[logback-user] Problems with delete
scohen at javactivity.org
Thu Jun 6 23:41:20 CEST 2013
The users don't care. These are not "THEIR" files. The only reason for
the logs is to debug the application. It has quite complex interactions
with a legacy back end and these logs will be necessary for some time as
the thing moves into production.
Therefore, the solution is to grant all users FULL CONTROL of the files
in the directory. Which just goes to show you how silly the Windows
permission system is. The users are denied by Group Policy the ability
to do anything on these machines other than run this application. They
can't even SEE ANY files, get a directory listing, etc. But they "own"
these logfiles because they created them. Or more accurately, the
application created these files while they were logged on.
On 06/06/2013 03:58 PM, Chris Pratt wrote:
> Or put the file in the user's home directory with something like
> On Thu, Jun 6, 2013 at 12:58 PM, David Roussel
> <nabble at diroussel.xsmail.com <mailto:nabble at diroussel.xsmail.com>> wrote:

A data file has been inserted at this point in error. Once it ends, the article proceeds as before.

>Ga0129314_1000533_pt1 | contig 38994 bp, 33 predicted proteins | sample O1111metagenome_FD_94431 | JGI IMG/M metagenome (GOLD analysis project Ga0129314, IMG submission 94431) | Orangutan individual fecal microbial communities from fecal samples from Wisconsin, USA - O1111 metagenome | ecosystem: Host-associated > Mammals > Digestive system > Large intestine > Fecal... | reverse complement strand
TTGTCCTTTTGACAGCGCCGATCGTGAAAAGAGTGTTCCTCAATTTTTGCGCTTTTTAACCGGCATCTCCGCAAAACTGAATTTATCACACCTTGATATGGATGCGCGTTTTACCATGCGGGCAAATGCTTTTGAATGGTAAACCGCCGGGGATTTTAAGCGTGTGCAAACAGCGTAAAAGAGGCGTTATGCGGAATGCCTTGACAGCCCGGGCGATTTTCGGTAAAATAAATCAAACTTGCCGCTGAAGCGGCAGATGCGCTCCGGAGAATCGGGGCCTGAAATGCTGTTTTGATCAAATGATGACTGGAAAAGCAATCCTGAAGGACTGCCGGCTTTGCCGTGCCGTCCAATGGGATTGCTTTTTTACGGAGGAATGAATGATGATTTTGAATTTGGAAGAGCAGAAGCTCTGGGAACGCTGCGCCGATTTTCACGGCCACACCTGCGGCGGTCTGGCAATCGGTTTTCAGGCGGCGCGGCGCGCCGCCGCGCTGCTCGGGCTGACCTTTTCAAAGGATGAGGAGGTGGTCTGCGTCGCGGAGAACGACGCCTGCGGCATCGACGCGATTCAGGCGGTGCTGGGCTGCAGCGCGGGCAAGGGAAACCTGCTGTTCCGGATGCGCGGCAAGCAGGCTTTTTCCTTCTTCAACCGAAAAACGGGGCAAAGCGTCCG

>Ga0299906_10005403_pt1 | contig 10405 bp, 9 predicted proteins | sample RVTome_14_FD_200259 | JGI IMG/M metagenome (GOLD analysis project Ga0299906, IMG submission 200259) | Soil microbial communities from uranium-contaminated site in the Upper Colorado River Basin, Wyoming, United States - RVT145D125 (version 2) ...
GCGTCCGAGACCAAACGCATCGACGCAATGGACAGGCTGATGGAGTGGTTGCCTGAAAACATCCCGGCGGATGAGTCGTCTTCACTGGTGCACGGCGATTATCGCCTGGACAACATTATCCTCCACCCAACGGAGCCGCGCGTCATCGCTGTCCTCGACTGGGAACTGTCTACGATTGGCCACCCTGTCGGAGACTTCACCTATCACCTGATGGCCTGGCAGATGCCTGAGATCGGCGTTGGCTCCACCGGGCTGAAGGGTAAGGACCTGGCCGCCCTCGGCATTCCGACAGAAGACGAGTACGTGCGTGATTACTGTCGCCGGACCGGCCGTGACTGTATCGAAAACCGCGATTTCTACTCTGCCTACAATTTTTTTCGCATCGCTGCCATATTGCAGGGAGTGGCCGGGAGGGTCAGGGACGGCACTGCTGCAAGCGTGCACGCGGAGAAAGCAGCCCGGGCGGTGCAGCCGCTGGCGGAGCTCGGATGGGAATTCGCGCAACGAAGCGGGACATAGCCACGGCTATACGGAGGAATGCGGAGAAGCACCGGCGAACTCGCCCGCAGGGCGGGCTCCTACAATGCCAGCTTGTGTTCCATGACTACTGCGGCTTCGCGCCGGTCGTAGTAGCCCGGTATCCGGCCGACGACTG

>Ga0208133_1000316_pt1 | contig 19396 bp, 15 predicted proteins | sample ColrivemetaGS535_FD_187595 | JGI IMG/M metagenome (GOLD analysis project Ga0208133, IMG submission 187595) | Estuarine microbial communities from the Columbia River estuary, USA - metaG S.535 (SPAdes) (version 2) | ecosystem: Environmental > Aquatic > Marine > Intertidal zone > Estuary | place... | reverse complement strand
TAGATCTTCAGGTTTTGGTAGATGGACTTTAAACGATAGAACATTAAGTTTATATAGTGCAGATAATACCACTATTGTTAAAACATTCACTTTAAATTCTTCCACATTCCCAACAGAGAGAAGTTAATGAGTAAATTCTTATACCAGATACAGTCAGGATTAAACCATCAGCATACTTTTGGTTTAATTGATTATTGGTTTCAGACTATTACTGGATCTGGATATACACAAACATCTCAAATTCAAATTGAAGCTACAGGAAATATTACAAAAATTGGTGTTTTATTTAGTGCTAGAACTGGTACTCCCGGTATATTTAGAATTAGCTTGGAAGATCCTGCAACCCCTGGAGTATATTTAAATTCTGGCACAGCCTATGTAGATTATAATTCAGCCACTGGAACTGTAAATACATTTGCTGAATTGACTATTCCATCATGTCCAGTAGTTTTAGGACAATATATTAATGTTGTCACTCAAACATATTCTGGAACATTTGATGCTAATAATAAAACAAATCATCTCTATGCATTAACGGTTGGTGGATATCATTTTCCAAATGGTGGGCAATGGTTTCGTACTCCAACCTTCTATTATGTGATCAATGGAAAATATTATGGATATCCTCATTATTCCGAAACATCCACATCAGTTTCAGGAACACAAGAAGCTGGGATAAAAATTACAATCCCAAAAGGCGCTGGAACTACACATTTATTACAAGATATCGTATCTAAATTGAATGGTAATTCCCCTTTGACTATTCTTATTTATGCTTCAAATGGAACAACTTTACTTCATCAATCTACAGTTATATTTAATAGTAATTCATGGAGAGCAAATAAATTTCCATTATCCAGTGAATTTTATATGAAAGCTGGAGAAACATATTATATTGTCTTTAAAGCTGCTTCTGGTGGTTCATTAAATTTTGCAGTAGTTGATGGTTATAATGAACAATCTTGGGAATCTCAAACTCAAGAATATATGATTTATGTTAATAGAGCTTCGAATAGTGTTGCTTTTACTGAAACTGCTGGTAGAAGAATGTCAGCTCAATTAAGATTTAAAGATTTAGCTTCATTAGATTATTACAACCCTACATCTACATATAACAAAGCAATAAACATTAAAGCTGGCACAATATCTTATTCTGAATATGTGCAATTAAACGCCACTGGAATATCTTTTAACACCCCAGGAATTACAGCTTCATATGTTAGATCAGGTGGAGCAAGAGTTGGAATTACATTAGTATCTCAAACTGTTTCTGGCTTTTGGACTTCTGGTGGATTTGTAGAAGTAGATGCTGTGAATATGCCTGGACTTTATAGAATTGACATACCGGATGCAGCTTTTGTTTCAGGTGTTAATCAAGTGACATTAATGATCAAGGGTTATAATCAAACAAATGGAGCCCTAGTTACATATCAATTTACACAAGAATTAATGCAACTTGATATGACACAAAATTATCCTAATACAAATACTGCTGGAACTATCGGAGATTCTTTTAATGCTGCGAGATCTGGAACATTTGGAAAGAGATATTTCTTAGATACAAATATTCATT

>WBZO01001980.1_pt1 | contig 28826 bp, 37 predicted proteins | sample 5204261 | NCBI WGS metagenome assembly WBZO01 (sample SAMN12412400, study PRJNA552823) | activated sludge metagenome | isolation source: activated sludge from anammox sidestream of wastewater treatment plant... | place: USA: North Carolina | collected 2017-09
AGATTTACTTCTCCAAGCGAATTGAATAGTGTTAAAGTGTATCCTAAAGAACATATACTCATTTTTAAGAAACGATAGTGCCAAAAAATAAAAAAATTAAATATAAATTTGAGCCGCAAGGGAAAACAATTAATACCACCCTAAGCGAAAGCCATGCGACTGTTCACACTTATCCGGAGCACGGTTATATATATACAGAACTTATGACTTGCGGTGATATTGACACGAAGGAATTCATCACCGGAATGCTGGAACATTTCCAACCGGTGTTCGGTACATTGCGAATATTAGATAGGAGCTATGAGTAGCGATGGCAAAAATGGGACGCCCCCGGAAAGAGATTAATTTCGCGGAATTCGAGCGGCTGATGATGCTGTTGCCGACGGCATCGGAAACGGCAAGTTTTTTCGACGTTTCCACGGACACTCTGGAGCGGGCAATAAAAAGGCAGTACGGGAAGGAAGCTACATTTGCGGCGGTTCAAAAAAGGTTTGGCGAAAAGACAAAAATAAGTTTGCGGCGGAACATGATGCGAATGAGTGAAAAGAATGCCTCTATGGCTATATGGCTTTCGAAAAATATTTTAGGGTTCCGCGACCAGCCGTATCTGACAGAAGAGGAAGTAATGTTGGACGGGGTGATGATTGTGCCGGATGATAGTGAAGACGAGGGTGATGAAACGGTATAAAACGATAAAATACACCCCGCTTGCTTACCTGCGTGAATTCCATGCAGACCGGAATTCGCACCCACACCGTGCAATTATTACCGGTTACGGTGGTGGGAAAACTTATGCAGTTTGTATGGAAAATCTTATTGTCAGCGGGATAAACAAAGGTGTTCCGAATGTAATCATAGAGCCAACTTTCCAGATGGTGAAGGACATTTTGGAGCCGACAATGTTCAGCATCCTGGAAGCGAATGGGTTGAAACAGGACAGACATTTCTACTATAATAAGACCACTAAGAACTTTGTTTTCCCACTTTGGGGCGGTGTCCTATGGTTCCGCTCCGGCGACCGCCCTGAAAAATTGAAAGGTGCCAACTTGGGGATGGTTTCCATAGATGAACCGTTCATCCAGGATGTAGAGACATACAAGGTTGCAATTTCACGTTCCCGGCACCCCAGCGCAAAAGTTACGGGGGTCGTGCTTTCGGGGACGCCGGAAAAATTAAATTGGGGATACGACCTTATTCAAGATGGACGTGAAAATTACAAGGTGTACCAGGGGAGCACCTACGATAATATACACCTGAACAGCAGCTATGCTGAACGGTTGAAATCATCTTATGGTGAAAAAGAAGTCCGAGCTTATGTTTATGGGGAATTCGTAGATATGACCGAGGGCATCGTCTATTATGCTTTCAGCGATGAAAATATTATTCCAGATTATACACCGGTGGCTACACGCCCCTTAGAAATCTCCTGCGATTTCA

> Can you put the user name in the file name so each user has a
> separate set if files?
> On 6 Jun 2013, at 18:39, Steve Cohen <scohen at javactivity.org
> <mailto:scohen at javactivity.org>> wrote:
> > My previous thread showed me being successfully guided to a
> solution to rollover problems, by removing the File element of the
> rolling policy to avoid renaming issues.
> > These problems surfaced in my instance due the following
> operational environment:
> > 1) A GUI application running under Windows, not a server-side
> > 2) Application is launched from time to time by different users.
> This leads to file-ownership issues preventing rename operation.
> > Similar problems occur in the delete scenario based on the
> <maxHistory> element.
> > But in this case, there is no workaround for deletion
> > Also I wonder about this:
> > TimeBasedArchiveRemover.cleanByPeriodOffset() calls
> > File.delete() returns a boolean which is not checked in
> cleanByPeriodOffset(). It also throws a SecurityException (a
> RuntimeException) which isn't checked for. I'm not sure where this
> would be caught but I'm guessing it isn't the case here or we would
> have more catastrophic failures, so I suppose it's just returning false.
> > Should logback do something about this? It's not clear because
> it's not clear what it could do. There is no alternative as in the
> case of renaming.
> > Is there any solution available other than setting the directory
> so that every user has full rights to it? Mere write access is not
> enough in the Windows permissions scheme.
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